Goal and Accountability
Accountability is what you do everyday as a normal and clearly established part of your job. Accouabilities are often listed in your job description and your aptitude for completing these specific accoutabilities is reviewed each year in your employee performance evaluation. They describe what you are responsible for doing each day when you arrive at work.
A goal is separate statement about a desired outcome with specific terms on what needs to be accomplished within a set time period. A goal can be related to a specific project, or a developmental or a performance-related aspiration.
Types of Goals
Performance goals typically link an existing job accountability with some type or level of improvement.
Developmental goals often look at a specific role and seek to enhance performance or prepare for a role transition.
Special project goals might build experience in a new area, integrate with a departmental plan, or seek to meet a specific identified need.
Specific: Goal objectives should address the five Ws… who, what, when, where, and why. Make sure the goal specifies what needs to be done with a timeframe for completion. Use action verbs… create, design, develop, implement, produce, etc. Example: resolve accounting discrepancies within 48 hours.
Measurable: Goal objectives should include numeric or descriptive measures that define quantity, quality, cost, etc. How will you and your staff member know when the goal has been successfully met? Focus on elements such as observable actions, quantity, quality, cycle time, efficiency, and/or flexibility to measure outcomes, not activities. Example: secure pledges from ten new donors by the end of each week.
Achievable: Goal objectives should be within the staff member’s control and influence; a goal may be a “stretch” but still feasible. Is the goal achievable with the available resources? Is the goal achievable within the timeframe originally outlined? Consider authority or control, influence, resources, and work environment support to meet the goal. Example: obtain the XYZ professional certification within two years.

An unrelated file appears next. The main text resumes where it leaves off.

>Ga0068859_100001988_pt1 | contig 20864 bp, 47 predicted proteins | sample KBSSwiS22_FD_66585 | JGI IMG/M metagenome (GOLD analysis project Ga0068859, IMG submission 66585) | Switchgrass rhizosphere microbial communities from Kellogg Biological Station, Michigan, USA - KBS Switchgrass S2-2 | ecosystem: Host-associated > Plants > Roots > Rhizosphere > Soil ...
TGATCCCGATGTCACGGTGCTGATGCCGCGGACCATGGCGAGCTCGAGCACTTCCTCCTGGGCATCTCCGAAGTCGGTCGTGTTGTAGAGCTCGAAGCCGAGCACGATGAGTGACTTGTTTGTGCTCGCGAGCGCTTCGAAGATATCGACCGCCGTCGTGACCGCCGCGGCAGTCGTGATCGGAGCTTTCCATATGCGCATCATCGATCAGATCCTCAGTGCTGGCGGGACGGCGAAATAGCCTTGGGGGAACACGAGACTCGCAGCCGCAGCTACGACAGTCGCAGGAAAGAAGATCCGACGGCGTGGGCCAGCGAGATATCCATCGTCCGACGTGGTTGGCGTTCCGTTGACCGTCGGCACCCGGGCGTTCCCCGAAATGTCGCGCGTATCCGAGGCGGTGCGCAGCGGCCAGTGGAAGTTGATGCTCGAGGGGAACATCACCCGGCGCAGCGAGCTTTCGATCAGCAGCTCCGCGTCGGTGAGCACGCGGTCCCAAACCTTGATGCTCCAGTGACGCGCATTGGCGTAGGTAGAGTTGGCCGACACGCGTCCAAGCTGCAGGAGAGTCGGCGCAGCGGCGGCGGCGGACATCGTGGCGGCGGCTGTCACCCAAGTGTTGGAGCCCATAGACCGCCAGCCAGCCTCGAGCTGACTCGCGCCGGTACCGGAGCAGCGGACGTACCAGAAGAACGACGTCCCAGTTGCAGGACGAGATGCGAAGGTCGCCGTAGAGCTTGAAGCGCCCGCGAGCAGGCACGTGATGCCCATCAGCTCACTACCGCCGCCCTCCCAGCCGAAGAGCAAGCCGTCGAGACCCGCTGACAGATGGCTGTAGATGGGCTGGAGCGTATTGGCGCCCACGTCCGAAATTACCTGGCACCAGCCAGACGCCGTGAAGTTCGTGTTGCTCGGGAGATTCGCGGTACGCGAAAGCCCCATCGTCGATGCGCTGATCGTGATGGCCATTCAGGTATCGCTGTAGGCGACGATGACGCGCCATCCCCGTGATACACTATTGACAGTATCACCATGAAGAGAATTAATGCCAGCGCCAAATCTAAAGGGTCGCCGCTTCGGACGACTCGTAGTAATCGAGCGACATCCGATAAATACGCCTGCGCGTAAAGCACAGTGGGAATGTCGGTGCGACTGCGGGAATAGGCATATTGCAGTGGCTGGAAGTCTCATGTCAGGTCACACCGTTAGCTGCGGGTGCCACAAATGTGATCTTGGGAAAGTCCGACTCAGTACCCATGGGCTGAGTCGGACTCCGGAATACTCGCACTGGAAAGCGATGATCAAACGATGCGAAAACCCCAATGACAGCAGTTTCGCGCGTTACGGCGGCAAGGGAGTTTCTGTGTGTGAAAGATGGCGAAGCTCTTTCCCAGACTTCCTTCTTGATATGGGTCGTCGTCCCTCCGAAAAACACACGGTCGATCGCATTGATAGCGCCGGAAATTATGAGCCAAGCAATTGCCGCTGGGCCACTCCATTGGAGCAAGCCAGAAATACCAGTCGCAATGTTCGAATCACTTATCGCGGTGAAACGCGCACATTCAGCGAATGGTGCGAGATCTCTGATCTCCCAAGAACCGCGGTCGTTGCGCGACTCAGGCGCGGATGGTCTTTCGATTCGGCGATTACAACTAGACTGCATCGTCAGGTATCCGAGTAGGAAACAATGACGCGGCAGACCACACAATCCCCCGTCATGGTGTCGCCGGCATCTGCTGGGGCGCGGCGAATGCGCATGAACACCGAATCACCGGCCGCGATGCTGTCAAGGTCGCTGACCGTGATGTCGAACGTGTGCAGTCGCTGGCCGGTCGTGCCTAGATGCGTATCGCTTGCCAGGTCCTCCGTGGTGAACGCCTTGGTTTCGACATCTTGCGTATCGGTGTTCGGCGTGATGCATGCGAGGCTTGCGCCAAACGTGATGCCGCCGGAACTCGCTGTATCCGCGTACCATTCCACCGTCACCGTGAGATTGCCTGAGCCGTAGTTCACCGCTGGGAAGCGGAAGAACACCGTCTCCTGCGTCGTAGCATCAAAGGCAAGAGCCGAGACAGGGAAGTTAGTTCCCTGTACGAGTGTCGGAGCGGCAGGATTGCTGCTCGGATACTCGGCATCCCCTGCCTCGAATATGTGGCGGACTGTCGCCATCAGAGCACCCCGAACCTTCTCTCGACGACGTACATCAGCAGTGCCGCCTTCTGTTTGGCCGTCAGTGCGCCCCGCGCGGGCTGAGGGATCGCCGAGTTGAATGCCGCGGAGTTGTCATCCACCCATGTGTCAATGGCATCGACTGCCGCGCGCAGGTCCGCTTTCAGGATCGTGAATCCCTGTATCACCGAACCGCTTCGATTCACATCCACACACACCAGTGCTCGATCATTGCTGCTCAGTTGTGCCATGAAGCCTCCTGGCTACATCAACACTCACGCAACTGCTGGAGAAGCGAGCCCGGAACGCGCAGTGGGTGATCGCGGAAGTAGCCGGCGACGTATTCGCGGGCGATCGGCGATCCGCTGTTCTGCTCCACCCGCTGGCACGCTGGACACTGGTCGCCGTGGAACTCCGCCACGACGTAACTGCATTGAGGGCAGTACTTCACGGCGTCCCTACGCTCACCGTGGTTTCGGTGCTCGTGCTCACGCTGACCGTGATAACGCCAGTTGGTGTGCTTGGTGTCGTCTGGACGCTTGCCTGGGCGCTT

Relevant: Goals should be instrumental to the mission of the department (and ultimately, the insti- tution). Why is the goal important? How will the goal help the department achieve its objectives? Develop goals that relate to the staff member’s key accountabilities or link with departmental goals that align with the institutional agenda. Example: develop and implement a diversity recruitment plan that increases the number of diversity candidates by ten percent.
Time-bound: Goal objectives should identify a definite target date for completion and/or frequencies for specific action steps that are important for achieving the goal. How often should the staff member work on this assignment? By when should this goal be accomplished? Incorporate specific dates, calendar milestones, or timeframes that are relative to the achievement of another result (i.e., dependencies and linkages to other projects). Example: check the fire alarms and emergency lighting in all buildings every six months.
Remember the S.M.A.R.T. acronym when establishing all of your personal and professional goals!
Article publié pour la première fois le 22/11/2018